The changing face of Auckland’s waterfront

The changing face of Auckland’s waterfront
December 15, 2015

Auckland’s Waterfront is a precious commodity and its development a key focus for the team at Panuku Development, previously known as Waterfront Auckland, who have been working with Henry Crothers from LandLAB, Landscape Architect and Urban Designers, to assist in transforming the once unattractive, industrial spaces into a new vibrant, pedestrian-friendly, destination and place to live, work or visit.

Henry Crothers, Director of LandLAB, has been involved in this project since it was first discussed in 2003. “From the beginning a key focus was the commitment for the project to achieve and showcase sustainable development through the design-led redevelopment and revitalisation of this area of Auckland,” he says.


In 2007 a sustainable development framework for Wynyard Quarter, which comprises approximately 37 hectares of land and almost three kilometres of coastal frontage, was formulated to set the guiding principles for the whole area. Construction would include many sustainable design features including a low-impact stormwater system – which treats run-off from the street, park and adjacent development sites, new energy efficient LED street lighting, the re-use of industrial archaeology recovered from the site, sustainably sourced timber and, after discussions with Firth, the use of recycled concrete and aggregates.

“As sustainability has been the key driver to the area’s development, we were happy for the recent Madden and Pakenham Street project to pilot the use of the Infrastructure Sustainability Council of Australia (ISCA) ‘green infrastructure’ ratings tool,’ says Henry. “It is the first public realm project in New Zealand to achieve a rating and the ‘excellence’ design rating is the highest achievable.”


Once the overall design approach had been finalised, Henry contacted Bernice Cumming, Architectural Consultant from Firth, for guidance on options for use of recycled aggregates and materials in concrete mixes. “Firth has their EnviroBlendTM concrete mix which has an Environmental Choice accreditation and the fact that their Hamer Street plant is only 1km from the construction site – meaning less traveling time on roads and reduced pollution – contributed to Firth being awarded the concrete supply.”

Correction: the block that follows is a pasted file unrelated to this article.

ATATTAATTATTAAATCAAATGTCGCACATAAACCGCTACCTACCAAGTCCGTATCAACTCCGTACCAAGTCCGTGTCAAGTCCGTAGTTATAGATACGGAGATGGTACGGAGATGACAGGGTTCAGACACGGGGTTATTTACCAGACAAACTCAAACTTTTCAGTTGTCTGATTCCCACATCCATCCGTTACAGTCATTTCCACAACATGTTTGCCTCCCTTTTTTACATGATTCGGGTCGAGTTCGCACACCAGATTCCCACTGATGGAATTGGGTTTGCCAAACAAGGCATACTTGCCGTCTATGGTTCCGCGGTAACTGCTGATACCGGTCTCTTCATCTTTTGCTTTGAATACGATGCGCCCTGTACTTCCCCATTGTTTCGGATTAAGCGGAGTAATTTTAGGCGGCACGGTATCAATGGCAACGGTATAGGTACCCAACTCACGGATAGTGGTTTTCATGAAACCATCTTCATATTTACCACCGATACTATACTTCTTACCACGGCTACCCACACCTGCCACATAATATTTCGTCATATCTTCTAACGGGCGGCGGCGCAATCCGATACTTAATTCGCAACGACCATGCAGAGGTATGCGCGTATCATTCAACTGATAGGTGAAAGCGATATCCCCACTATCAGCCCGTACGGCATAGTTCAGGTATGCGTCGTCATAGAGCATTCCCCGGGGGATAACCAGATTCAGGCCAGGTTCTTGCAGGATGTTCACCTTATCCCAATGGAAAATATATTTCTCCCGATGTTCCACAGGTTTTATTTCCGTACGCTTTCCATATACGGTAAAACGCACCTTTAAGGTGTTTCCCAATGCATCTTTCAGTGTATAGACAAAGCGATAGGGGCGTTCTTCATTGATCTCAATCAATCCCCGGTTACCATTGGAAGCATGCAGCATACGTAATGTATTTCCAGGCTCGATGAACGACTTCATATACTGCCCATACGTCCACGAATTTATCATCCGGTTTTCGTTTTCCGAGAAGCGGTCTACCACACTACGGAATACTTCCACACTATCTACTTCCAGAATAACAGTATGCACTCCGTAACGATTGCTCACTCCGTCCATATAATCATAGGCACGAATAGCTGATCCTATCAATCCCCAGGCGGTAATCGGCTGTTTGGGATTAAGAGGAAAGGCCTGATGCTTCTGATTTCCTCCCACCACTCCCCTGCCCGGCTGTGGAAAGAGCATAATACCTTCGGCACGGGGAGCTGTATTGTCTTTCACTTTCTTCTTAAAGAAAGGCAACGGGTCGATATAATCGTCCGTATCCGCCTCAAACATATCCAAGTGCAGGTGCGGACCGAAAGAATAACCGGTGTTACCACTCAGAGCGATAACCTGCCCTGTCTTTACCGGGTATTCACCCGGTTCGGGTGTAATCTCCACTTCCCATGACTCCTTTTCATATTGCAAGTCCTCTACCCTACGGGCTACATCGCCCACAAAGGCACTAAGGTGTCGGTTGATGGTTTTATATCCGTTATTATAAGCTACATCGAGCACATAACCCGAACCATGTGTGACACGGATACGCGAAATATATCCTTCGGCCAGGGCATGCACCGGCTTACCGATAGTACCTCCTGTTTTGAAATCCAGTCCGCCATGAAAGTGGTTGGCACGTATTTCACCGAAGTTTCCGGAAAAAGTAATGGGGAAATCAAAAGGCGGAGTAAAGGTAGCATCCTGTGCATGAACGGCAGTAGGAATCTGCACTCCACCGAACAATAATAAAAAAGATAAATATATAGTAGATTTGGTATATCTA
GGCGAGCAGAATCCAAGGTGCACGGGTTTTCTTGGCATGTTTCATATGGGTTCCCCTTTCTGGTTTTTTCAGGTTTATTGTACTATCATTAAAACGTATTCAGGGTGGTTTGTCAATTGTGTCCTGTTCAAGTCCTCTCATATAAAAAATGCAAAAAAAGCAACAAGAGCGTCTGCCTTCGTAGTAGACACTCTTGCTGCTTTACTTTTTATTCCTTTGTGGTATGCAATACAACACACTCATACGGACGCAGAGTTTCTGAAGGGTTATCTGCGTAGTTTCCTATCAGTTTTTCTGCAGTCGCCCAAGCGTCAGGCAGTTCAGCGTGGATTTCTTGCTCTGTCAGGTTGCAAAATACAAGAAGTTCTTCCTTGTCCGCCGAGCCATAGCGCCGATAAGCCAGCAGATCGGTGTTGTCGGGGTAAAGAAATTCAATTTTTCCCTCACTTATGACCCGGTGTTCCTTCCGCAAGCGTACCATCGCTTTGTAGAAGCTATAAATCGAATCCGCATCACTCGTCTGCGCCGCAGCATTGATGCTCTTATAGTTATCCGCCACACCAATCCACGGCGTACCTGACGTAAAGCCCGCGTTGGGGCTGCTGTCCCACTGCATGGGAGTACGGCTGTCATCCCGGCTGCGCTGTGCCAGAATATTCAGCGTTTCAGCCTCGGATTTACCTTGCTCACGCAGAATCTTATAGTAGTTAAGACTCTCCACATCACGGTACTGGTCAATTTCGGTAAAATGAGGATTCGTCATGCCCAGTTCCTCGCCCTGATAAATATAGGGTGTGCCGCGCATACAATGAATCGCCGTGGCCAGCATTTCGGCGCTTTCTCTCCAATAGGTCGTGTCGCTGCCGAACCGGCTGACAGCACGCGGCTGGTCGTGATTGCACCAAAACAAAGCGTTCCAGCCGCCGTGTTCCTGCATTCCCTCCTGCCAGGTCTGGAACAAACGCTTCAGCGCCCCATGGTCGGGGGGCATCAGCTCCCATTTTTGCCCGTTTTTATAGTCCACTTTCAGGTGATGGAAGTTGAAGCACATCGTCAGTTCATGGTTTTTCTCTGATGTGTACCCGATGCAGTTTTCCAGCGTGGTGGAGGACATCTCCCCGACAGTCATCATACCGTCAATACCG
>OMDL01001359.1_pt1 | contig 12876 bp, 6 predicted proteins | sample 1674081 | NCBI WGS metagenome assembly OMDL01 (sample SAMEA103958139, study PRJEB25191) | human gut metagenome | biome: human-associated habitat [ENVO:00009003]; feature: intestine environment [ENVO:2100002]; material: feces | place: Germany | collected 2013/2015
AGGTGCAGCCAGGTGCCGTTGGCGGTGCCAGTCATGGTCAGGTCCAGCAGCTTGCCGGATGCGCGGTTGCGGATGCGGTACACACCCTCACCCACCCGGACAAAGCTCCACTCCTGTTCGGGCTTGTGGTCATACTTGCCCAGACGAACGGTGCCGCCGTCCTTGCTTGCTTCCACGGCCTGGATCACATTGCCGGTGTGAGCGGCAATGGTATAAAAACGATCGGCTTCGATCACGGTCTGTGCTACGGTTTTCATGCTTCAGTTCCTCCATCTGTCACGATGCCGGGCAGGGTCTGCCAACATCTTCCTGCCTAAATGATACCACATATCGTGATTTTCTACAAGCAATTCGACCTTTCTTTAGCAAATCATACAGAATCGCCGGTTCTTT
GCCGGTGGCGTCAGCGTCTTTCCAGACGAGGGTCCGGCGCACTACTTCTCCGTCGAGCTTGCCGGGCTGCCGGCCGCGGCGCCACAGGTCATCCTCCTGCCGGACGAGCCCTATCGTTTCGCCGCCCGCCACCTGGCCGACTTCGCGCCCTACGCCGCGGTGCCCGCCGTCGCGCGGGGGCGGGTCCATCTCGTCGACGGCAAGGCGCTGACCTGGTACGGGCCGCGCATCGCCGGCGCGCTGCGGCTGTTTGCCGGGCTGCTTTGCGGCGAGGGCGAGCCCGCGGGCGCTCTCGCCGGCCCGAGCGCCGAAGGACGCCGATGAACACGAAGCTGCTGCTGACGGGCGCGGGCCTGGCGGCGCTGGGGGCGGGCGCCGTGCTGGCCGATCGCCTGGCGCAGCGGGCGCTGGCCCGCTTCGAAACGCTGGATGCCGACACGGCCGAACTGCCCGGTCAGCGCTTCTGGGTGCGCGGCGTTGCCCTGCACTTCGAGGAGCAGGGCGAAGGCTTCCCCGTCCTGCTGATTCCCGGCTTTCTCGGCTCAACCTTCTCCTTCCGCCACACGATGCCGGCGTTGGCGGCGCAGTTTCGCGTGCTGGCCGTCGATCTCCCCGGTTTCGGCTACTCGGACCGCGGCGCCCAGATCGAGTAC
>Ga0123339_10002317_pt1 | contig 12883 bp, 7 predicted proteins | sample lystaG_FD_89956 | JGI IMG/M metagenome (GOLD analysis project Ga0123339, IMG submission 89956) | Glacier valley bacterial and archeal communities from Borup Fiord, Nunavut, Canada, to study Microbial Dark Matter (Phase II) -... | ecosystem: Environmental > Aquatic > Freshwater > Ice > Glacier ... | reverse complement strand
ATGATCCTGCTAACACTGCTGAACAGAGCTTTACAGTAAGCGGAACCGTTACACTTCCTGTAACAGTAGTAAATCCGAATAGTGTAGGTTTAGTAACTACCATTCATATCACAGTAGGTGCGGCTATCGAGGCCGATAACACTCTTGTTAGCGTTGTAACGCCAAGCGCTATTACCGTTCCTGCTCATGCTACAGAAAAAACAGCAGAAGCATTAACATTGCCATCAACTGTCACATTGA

“In conjunction with Grant O’Sullivan from Contrax Ltd, we helped Henry come up with mixes that would satisfy the ISCA rating system and adhere to the sustainability and design principles of the overall project,” explains Bernice.

Firth formulated two key mixes:
1. Specialty aggregate mix: 10% Flyash – a recycled by-product from the steel industry – 19mm Hunua stone with Firth Elements Black Oxide and 10% white pebbles; and
2. Firth Elements Black oxide coloured concrete with a troweled finish

“Henry specified the percentage of Black Oxide to be used in the concrete so we can adjust the kilograms added to loads based on the MPa strength of the concrete required,” explains Mike Francis, Operations Manager from Firth. “This is so we can keep the colour consistent across all stages of the development.”

Stage one of the Wynyard Quarter was completed in August 2011 and provides 500 metres of new places and spaces right next to the water’s edge for the public to enjoy. It is a desirable destination for Aucklanders looking for casual entertainment. Dominion Constructors, the main contractor, completed the concrete work. The raingardens and stone paving finishes were carried out by Russell Bricklayers and Aotea Paving.


“The next stage was to develop Daldy Street Linear Park, to the south of the Jellicoe Precinct, with the same design standards,” explains Henry. “Daldy Street has been transformed from an industrial service road to a green pedestrian-friendly boulevard. The new street is shared by trams, buses, private vehicles, pedestrians and cyclists, it includes the enabling transport and infrastructure which supports the proposed redevelopment of the Quarter and in future will link Victoria Park to a future open space on the Wynyard Point Headland.”

Then there are the east-west shared surface streets that run parallel with the water – Madden, Pakenham and Gaunt. These have been designed to provide additional pedestrian amenity, connectivity and unique identities to support a range of end uses including; marine industry, commercial and retail businesses, restaurants, offices and residential apartments.

The first stage was completed in December 2014. Contrax Ltd has just started back on site to complete the next phase covering Madden, Pakenham, Gaunt and the balance of Halsey Street. Grant Sullivan from Contrax says, “the methodology for each of the various zones has remained the same from the beginning. We have used Firth’s concrete mixes in conjunction with natural stone in different patterns and combinations and it has worked extremely well. I have worked with Firth for many years, and having their plant so close has made life much easier.”


“We are very pleased with what has been achieved,” says Henry. “Not just from an aesthetic point of view, but knowing that we are playing our part in promoting best practice, sustainability and innovation and delivering projects which exceed the high standards envisaged for Auckland’s waterfront. Firth’s environmental concrete has helped us achieve our targets.” Keep watching this space for the finished project!

Customer: Panuku Development (previously known as Waterfront Auckland)
Architect: Henry Cruthers, CEO of LandLAB
Location: Auckland’s waterfront
Product: Firth Certified® Concrete


All images courtesy of Mark Scowen @ Intense Photography


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